2 of 50 portraits of Samuel Johnson
- Extended Catalogue Entry
reduced copy after Sir Joshua Reynolds
oil on canvas, mid 19th century, based on a work of circa 1769
17 3/4 in. x 15 1/4 in. (451 mm x 387 mm)
Given by T. Humphry Ward, 1906
Click on the links below to find out more:
Sitterback to top
- Samuel Johnson (1709-1784), Poet, critic and lexicographer. Sitter associated with 50 portraits.
Artistback to top
- Sir Joshua Reynolds (1723-1792), Painter and first President of the Royal Academy. Artist associated with 1413 portraits, Sitter associated with 38 portraits.
This portraitback to top
From early childhood, Johnson suffered from poor eyesight, especially in his left eye, which interfered with his education. There were somewhat contradictory reports about his eyesight from his contemporaries. He appeared to have been near-sighted, yet he did not use eyeglasses. His eyesight became worse with age; still, his handwriting remained quite legible, perhaps out of habit of writing.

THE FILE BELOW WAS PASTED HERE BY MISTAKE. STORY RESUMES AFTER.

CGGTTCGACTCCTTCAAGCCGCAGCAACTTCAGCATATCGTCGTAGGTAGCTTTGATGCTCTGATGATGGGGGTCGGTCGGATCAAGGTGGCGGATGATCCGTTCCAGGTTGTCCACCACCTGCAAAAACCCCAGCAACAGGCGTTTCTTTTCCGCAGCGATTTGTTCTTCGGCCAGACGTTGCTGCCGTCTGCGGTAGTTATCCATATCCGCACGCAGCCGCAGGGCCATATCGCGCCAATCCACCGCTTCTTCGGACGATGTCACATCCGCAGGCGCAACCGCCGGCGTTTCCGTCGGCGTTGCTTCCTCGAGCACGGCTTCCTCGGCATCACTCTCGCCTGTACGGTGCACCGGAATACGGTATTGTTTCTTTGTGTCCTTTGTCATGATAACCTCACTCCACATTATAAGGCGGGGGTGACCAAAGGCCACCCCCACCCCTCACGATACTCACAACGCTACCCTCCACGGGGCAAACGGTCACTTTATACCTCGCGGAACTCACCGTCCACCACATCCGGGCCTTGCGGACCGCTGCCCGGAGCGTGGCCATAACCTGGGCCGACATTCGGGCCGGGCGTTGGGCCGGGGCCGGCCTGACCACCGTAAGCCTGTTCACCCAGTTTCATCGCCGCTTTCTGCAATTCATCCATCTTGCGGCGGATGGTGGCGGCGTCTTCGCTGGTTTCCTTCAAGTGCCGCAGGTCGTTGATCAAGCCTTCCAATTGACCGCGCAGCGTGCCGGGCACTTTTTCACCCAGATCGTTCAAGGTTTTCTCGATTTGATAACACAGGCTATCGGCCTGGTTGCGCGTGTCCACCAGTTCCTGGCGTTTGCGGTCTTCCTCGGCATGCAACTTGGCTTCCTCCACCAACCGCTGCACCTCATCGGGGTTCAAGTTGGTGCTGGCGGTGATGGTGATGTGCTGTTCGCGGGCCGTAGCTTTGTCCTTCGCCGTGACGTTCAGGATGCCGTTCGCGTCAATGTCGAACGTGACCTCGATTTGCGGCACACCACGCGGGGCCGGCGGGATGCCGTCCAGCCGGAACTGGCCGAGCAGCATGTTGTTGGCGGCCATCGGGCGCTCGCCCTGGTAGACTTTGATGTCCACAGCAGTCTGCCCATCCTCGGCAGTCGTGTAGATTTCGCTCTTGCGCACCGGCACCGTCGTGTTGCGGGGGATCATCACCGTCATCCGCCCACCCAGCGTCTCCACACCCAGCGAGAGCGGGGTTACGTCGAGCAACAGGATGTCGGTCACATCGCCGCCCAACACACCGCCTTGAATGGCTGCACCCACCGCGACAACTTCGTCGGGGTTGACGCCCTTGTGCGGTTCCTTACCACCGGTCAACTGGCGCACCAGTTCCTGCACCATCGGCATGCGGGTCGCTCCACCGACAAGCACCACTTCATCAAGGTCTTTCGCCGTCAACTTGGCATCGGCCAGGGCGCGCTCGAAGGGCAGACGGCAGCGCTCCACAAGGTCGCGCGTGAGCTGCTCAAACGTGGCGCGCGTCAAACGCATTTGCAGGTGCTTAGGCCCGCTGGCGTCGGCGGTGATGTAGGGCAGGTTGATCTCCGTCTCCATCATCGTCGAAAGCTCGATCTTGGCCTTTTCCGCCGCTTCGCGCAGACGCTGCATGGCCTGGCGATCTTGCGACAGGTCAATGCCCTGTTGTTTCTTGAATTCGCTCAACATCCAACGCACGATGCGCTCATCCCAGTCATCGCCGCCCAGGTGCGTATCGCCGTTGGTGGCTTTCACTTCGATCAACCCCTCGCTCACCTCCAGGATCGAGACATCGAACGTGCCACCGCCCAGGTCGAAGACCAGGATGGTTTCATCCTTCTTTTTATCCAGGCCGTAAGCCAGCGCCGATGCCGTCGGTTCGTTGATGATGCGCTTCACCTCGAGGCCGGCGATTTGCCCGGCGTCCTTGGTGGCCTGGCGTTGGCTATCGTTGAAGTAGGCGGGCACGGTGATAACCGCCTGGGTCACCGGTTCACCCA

Linked publicationsback to top
- Ingamells, John, National Portrait Gallery: Mid-Georgian Portraits 1760-1790, 2004, p. 290
- Saywell, David; Simon, Jacob, Complete Illustrated Catalogue, 2004, p. 340
Events of 1769back to top
Current affairsRadical John Wilkes is expelled from Parliament once again, on the grounds that he was an outlaw when he was voted in. He is re-elected by his Middlesex constituents, then expelled and re-elected twice more, until Parliament declares his opponent, Henry Luttrell, the winner.
First of 69 anonymous Letters of Junius appears in the Public Advertiser, exposing political corruption. The politician Sir Philip Francis is now believed to have been responsible.
Art and scienceJosiah Wedgwood opens his Etruria Works for the manufacture of pottery.
Inventor Richard Arkwright patents a spinning frame able to weave fabric mechanically.
Gordon's London Dry Gin is produced for the first time.
First Royal Academy exhibition is held.
Debrett's Peerage and Baronetage is first published.
InternationalCaptain Cook observes the transit of Venus in Tahiti while his passengers, Joseph Banks and Daniel Solander, collect valuable specimens of Pacific flora. The expedition travels on to New Zealand where Cook begins charting the country's entire coastline.
Treaty of Madras ends the First Anglo-Mysore War but fails to settle dispute.
French inventor Nicolas-Joseph Cugnot tests a steam wagon, probably the first working mechanical vehicle.